Nativity Lectures 2021 (2)

Divine Intervention

Holy places, holy days and ordinary day-to-day items populate the Bible story. In fact, the people of Judea at the time of Jesus’ birth would probably like to be remembered as occupied with their custody of holy things. Although time was a sacred and familiar thing that is familiar to all the people, neither the hour, day, month or year appear in Matthew’s narrative. The alignment of Israel’s annual feasts with the great acts of God and the events of Jesus’ life and mission (Passover, Pentecost, Unleavened Bread, Tabernacles, and Harvest) seems incomplete when his coming into the world to be the saviour of the world has no counterpart to his departure on Passover or (Matthew 26:2, 17, 18, 19). A birthday was not on Matthew’s agenda. The writer brings us instead to the child’s holy pedigree, and the certainty of what the couple was experiencing. Who would have thought that the incredible story being told by Matthew about Mary and Joseph could have, perhaps at least, a prophetic framework?

The unprecedented holy child

“The conception is holy” must certainly mean that the operations were beyond the normal, beyond what we can expect. If the Child who has been conceived in Mary is of the Holy Spirit, then the mother and her husband are in grand company. It is no secret that childbirth is well-documented as straying away from the normal. The pregnancies of well-known women after what seemed like infertility are witness: among them are Sarah, Rebekah, Rachel, Samson’s mother, Hannah, and Elizabeth. Miracle babies are famous, but “holy child” suggests an entirely new horizon. Of course, all the miracle babies are special and unique, but this is the first time that the mother-to-be has never had sexual relations, and the expectant parents receive instruction about the child’s name. The fingerprint of grace and justice – targeted – at Mary – is unprecedented with the prospect of people’s sins being remitted apart from the animal sacrifice procedures, because a Davidide was not going to be serving as a priest in the system Mary and Joseph knew.


Joseph and Mary knew the baby was going to be male. They knew that the baby was going to have a name that tells what his function in the world would be.  Joseph could not feel the usual pride of having an heir as do Israelite men with an interest in the continuation of their name. Every male wants a male heir, even though inheritance of property and prestige was not restricted to males (See Numbers 36 for the innovation of women’s inheritance rights). Abraham obviously felt that pride when Isaac was born: he had an heir. This was not Joseph’s experience. His genes had nothing to do with this yet unborn baby called salvation, but it makes sense that “taking the pregnant betrothed Mary to be his wife” demonstrated Joseph’s opportunity to take up and put on one of the most complex instances of the paternal mantle. Furthermore, Scripture calls the couple “his parents” (Luke 2). Joseph’s parental role appears in that anxious moment when Yeshua, at age twelve, talks to Mary and Joseph about the temple as his father’s house” (Luke 2:49). Yeshua is to be pictured “in submission to” his parents.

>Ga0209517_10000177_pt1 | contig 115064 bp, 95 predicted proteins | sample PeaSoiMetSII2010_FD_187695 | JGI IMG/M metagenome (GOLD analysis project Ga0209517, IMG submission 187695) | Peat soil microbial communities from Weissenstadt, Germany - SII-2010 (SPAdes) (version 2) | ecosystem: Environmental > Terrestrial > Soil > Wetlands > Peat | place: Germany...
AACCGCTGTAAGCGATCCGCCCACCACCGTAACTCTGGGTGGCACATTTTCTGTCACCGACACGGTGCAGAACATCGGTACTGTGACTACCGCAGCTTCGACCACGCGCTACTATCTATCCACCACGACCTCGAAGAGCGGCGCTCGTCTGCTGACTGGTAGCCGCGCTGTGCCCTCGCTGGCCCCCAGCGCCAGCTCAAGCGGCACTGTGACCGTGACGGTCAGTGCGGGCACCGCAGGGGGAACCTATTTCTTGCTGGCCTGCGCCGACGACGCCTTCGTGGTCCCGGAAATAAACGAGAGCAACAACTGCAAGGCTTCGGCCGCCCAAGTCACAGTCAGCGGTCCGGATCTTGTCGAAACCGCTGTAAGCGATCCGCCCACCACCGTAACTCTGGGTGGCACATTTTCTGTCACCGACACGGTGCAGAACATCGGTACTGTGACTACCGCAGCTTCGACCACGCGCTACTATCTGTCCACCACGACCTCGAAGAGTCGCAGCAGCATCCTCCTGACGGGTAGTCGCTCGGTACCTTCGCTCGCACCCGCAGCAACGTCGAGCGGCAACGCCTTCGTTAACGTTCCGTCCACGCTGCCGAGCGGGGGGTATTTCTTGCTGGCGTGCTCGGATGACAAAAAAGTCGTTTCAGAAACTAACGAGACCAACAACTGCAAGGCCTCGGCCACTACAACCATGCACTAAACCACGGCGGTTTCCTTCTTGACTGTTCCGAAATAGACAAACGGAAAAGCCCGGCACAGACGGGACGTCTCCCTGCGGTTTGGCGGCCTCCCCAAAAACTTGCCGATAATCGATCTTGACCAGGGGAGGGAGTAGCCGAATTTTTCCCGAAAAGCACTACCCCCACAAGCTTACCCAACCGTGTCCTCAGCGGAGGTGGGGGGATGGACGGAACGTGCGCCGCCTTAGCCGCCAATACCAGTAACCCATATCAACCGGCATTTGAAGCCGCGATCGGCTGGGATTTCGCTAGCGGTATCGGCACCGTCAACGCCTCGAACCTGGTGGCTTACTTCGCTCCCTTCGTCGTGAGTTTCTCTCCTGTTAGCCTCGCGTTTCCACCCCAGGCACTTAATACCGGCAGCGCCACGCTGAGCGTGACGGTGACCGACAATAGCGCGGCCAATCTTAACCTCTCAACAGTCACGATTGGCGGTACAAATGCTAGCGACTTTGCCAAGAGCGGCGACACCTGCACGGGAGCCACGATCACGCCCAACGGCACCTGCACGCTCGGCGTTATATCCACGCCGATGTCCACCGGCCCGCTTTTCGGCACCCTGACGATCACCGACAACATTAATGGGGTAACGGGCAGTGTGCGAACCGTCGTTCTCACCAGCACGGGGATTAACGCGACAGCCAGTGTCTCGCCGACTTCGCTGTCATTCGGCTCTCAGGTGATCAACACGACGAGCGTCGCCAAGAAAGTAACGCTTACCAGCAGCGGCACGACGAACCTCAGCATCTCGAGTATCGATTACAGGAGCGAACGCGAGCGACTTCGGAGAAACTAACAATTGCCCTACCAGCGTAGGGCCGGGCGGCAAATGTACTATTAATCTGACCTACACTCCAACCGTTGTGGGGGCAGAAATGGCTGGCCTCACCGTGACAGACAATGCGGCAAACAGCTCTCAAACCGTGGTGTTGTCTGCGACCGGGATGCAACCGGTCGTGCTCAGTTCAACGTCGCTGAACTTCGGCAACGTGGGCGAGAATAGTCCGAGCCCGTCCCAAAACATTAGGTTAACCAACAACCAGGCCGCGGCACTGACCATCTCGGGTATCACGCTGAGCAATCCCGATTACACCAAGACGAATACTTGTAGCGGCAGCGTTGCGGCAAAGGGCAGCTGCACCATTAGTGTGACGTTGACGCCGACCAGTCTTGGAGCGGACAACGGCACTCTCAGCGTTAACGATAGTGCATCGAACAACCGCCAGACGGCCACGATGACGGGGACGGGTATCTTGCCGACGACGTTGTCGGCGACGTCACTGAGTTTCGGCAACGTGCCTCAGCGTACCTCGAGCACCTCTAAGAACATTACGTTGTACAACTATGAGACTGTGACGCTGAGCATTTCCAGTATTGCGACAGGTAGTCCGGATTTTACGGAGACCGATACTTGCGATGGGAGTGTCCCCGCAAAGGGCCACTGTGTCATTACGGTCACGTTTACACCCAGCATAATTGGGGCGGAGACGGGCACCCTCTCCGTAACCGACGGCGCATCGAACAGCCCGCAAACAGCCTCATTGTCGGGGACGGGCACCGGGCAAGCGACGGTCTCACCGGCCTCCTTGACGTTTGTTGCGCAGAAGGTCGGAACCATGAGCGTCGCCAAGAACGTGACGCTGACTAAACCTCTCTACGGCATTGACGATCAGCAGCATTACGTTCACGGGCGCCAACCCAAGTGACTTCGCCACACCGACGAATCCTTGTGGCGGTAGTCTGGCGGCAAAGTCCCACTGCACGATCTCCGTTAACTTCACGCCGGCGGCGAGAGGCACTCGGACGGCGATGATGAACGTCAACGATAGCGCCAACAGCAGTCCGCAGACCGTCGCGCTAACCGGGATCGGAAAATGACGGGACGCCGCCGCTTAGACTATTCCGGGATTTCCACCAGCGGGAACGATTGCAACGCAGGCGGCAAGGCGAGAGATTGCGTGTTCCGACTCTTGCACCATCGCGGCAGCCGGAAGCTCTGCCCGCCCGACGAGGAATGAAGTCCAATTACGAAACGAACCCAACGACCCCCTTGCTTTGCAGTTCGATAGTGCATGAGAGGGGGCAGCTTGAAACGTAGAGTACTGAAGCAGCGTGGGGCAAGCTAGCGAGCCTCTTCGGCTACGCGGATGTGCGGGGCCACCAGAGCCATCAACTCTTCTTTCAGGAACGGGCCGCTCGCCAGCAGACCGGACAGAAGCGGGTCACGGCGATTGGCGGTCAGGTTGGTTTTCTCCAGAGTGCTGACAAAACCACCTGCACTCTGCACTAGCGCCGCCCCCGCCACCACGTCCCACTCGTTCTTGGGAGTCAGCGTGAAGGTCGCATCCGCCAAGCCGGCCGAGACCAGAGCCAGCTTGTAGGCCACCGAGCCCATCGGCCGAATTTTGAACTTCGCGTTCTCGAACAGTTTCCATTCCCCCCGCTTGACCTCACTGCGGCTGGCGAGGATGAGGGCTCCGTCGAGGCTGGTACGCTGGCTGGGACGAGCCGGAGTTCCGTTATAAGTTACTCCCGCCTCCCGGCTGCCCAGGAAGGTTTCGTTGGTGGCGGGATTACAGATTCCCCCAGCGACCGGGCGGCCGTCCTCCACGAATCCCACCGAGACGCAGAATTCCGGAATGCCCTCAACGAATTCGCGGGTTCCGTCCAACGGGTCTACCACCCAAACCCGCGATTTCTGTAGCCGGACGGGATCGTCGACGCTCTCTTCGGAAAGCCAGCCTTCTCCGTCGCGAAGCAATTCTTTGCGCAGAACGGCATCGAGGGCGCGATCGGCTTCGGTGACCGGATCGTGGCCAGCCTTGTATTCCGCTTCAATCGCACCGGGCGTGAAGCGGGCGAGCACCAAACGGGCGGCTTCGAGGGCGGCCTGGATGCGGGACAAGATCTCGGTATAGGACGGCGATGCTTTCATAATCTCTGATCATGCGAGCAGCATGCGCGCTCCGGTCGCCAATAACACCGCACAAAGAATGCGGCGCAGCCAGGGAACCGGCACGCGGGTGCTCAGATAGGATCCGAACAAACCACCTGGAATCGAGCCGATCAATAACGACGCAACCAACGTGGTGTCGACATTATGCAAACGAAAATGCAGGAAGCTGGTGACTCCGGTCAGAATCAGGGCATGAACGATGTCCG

“She will bear a Son; and you shall call His name Jesus, for He will save His people from their sins.”

Matthew 1:21

The facts as they occur, along with the dream instructions, give the couple confidence, but there is more on that score. At some point, Mary and Joseph are fully aware that a new era was dawning from her contact with John the Baptist’s mother Elizabeth. More reason to be thrilled at their distinction as caretakers of God’s anointed Saviour of his people from their sins comes from the prophetic legacy. Here was more evidence on which to proceed with caring for the child.

Still we have no birth story. Matthew reports the marriage of Yeshua’s mother as Joseph complies with the angel’s instructions in the dream, telling us  “Joseph awoke from his sleep and did as the angel of the Lord commanded him, and took Mary as his wife,” (Matthew 1:18-24, NASB)

The certainty of the events

Yeshua’s birth comes in a prophetic envelope. There are the already-mentioned women who had children after it was established that they were infertile, but all these developments are part of the fulfilment of predictions. Matthew presents two from Isaiah, (A) virgins have babies and B) a baby named “GOD-WITH-US”. Predictions have a way of outlasting the people who first hear it, and prophetic intervention is not always welcome. Take the experience of Moses, Jeremiah, Micah, Ezekiel, and John the Baptist, who all knew what it means not to receive the respect of their countrymen (Matthew 13:53, Mark 6:4, John 4:44).

22) Now all this took place to fulfill what was spoken by the Lord through the prophet: (  23) “Behold, the virgin shall be with child and shall bear a Son, and they shall call His name Immanuel,” which translated means, “God with us.” 

Matthew 1:22-23

John the Baptist’s parents ran into questions about naming their child off the beaten trail. Naming a child “Salvation” and accepting his presence as God’s presence breaks new ground, the very ground that will lead to Golgotha, death, and resurrection. “A created being” cannot be God, was the rebuttal of the leaders of Judaism at the time. A man cannot be even “son of God”, and God cannot be the father of one human being, and a man cannot be the salvation of people. Israel’s ancient redemption is said to be paid for by the giving up of Egypt, Saba and Ethiopia. But the disciples of Yeshua would come to know that redemption is connected with the giving of a life (Colossians 1:14, Galatians 3:13).